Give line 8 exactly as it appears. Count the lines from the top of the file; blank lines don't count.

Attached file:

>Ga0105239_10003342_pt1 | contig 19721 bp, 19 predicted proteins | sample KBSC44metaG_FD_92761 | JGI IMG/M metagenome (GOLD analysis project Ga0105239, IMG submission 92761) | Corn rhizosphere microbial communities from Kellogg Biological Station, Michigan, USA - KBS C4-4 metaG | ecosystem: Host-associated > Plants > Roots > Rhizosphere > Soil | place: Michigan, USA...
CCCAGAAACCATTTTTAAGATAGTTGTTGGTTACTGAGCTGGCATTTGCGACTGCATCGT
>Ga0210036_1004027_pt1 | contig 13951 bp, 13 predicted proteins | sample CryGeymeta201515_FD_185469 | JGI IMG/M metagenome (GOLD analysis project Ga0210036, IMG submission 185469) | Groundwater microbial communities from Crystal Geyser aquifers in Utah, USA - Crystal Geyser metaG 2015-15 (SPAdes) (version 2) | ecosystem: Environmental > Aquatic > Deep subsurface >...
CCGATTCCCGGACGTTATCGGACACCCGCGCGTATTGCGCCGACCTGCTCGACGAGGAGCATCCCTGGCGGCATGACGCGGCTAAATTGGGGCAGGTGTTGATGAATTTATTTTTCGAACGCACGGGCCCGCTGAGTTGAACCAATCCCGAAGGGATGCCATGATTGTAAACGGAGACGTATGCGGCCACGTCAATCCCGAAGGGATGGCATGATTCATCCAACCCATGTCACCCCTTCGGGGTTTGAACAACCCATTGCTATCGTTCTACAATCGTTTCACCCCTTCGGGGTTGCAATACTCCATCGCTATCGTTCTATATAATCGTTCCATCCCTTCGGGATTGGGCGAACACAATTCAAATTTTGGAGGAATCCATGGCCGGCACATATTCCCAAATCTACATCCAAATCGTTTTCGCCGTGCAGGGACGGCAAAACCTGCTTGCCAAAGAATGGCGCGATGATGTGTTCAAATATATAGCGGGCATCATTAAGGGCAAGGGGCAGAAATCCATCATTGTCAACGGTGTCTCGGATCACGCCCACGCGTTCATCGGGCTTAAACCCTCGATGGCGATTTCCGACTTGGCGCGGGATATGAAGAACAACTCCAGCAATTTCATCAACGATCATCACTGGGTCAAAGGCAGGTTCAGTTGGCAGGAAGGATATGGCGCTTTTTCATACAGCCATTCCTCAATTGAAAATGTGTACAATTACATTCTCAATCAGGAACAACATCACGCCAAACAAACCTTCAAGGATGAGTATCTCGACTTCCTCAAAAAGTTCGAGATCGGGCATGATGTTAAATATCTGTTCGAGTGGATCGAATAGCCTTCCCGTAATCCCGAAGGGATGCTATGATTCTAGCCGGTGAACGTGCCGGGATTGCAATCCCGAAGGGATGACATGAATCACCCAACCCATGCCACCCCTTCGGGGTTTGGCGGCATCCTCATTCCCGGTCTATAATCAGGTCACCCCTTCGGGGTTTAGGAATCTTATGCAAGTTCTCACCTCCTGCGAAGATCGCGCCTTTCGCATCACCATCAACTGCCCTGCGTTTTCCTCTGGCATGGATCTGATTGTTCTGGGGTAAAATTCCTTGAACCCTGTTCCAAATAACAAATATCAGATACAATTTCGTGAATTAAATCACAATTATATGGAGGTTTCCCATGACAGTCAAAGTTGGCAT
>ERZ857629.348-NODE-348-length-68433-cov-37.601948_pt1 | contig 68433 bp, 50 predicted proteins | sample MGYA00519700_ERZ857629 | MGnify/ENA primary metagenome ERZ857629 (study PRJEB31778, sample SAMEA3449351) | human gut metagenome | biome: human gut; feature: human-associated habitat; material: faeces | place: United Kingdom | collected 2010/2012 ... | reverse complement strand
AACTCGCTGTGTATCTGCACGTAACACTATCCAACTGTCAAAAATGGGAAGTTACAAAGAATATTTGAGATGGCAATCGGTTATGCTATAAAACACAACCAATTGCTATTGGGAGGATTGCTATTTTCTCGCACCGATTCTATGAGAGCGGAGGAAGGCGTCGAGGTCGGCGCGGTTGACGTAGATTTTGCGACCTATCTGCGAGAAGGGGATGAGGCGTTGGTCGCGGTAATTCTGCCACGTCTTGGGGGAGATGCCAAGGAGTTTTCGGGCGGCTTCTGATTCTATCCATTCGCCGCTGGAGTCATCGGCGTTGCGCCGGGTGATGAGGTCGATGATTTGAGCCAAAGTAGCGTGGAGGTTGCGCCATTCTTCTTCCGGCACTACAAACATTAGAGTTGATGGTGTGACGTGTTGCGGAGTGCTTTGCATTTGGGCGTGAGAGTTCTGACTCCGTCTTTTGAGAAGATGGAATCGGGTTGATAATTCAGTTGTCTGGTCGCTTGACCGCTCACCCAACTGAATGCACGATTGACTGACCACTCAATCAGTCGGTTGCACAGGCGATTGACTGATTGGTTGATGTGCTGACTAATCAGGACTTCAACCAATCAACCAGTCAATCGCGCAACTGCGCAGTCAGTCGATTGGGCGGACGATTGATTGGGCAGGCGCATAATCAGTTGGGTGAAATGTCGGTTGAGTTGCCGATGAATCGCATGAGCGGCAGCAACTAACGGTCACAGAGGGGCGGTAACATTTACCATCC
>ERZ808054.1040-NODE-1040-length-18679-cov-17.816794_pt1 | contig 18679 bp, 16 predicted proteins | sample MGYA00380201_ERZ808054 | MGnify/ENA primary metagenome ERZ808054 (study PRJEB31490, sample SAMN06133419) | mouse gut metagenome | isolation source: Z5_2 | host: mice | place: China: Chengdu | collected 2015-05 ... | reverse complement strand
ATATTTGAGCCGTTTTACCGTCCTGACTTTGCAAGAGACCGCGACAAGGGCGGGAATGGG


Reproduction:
ATATTTGAGCCGTTTTACCGTCCTGACTTTGCAAGAGACCGCGACAAGGGCGGGAATGGG